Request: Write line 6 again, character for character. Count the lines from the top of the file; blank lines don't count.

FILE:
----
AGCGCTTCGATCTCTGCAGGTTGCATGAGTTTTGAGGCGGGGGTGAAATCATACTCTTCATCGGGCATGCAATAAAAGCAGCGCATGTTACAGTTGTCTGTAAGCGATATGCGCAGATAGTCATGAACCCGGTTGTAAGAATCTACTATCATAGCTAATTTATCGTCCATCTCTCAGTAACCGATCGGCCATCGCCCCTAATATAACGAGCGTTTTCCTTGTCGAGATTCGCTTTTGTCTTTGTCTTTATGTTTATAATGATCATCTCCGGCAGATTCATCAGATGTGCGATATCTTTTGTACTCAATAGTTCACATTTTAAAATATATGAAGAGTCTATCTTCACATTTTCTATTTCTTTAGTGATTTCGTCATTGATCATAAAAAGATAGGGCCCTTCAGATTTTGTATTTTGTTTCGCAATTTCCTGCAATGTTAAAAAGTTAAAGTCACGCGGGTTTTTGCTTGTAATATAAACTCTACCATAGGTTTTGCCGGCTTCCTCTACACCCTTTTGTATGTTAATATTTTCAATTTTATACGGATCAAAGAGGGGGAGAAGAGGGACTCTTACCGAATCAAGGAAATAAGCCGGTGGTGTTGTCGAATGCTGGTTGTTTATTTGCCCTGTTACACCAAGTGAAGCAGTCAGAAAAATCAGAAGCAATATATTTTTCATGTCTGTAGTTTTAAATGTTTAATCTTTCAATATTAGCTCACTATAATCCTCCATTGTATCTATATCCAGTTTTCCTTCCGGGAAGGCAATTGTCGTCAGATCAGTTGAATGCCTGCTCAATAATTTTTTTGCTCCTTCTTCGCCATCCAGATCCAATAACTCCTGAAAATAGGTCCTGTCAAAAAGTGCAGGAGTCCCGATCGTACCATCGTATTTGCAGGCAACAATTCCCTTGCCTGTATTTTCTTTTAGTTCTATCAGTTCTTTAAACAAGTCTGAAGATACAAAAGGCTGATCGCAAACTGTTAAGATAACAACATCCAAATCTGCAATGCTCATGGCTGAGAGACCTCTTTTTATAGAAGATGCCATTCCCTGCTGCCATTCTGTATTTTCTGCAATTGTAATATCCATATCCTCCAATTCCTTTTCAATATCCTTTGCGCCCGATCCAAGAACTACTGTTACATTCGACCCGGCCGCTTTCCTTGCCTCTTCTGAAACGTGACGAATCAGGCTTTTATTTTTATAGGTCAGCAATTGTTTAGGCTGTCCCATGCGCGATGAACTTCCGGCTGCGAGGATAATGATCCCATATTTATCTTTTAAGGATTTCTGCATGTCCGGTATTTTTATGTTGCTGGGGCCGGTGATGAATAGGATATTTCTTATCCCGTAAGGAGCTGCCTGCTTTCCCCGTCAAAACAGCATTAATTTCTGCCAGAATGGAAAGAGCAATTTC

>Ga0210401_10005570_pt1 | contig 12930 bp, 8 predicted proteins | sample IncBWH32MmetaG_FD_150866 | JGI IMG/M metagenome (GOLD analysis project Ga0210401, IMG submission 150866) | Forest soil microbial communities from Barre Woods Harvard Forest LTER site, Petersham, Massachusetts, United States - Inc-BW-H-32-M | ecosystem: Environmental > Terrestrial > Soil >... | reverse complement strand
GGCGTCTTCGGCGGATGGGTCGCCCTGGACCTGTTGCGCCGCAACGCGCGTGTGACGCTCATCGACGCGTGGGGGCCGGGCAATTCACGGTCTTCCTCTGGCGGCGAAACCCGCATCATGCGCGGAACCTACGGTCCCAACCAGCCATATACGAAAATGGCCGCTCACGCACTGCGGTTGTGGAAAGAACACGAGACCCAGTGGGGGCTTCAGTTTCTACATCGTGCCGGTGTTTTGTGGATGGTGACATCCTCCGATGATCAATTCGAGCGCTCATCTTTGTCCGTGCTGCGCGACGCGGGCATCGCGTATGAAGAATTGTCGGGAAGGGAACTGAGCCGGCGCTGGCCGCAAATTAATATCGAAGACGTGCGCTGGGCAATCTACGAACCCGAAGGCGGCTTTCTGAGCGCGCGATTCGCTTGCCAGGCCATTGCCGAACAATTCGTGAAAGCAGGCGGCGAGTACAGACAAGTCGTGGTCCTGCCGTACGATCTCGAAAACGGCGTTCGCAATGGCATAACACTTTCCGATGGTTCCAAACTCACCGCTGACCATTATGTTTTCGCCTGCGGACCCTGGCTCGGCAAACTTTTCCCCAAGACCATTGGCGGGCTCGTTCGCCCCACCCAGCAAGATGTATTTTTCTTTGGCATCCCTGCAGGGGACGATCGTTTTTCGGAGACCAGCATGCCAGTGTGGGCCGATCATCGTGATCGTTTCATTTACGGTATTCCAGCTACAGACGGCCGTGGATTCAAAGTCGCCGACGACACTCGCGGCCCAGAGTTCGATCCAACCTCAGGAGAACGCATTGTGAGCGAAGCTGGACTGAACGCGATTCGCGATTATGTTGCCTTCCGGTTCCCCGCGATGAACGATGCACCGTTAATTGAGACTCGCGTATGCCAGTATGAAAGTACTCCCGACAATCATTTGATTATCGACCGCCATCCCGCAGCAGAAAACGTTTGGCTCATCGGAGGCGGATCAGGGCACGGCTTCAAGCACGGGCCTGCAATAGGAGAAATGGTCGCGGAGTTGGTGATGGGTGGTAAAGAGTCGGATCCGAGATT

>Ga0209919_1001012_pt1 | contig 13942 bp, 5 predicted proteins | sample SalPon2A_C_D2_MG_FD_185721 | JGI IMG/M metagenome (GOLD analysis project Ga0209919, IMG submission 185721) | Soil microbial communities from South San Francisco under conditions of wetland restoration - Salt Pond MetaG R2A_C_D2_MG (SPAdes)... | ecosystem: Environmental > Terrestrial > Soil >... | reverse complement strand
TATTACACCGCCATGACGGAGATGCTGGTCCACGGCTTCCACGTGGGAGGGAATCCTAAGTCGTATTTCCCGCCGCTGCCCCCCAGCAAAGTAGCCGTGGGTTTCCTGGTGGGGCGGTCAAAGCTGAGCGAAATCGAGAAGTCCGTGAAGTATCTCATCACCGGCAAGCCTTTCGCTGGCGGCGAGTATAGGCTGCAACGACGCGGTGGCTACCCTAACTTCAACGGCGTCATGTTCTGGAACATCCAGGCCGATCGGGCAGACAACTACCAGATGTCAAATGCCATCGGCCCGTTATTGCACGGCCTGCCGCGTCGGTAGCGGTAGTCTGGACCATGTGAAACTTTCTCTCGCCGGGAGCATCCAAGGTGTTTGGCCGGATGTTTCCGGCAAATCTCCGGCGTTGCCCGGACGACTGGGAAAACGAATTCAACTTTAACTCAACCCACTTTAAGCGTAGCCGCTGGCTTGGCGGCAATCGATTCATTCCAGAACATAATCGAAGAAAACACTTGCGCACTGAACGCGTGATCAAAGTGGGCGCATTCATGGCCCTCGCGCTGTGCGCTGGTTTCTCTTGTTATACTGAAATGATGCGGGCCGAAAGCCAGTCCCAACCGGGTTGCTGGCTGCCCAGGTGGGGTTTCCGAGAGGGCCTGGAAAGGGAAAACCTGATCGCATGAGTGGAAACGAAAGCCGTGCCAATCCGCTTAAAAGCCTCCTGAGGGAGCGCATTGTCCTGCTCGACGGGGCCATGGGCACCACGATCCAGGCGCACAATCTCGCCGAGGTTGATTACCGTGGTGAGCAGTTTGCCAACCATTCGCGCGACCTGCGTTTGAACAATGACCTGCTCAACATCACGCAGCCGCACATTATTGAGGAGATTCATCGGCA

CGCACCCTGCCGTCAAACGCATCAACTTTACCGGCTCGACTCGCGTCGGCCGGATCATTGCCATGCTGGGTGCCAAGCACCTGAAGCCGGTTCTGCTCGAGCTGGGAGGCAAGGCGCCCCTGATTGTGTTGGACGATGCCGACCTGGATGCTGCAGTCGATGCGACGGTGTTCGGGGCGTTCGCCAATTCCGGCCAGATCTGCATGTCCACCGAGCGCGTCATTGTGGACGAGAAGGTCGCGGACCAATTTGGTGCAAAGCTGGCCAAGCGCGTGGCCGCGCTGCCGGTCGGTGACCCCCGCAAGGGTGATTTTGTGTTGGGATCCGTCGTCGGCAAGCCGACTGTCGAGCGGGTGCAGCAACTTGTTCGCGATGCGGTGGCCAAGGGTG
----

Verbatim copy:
CGCACCCTGCCGTCAAACGCATCAACTTTACCGGCTCGACTCGCGTCGGCCGGATCATTGCCATGCTGGGTGCCAAGCACCTGAAGCCGGTTCTGCTCGAGCTGGGAGGCAAGGCGCCCCTGATTGTGTTGGACGATGCCGACCTGGATGCTGCAGTCGATGCGACGGTGTTCGGGGCGTTCGCCAATTCCGGCCAGATCTGCATGTCCACCGAGCGCGTCATTGTGGACGAGAAGGTCGCGGACCAATTTGGTGCAAAGCTGGCCAAGCGCGTGGCCGCGCTGCCGGTCGGTGACCCCCGCAAGGGTGATTTTGTGTTGGGATCCGTCGTCGGCAAGCCGACTGTCGAGCGGGTGCAGCAACTTGTTCGCGATGCGGTGGCCAAGGGTG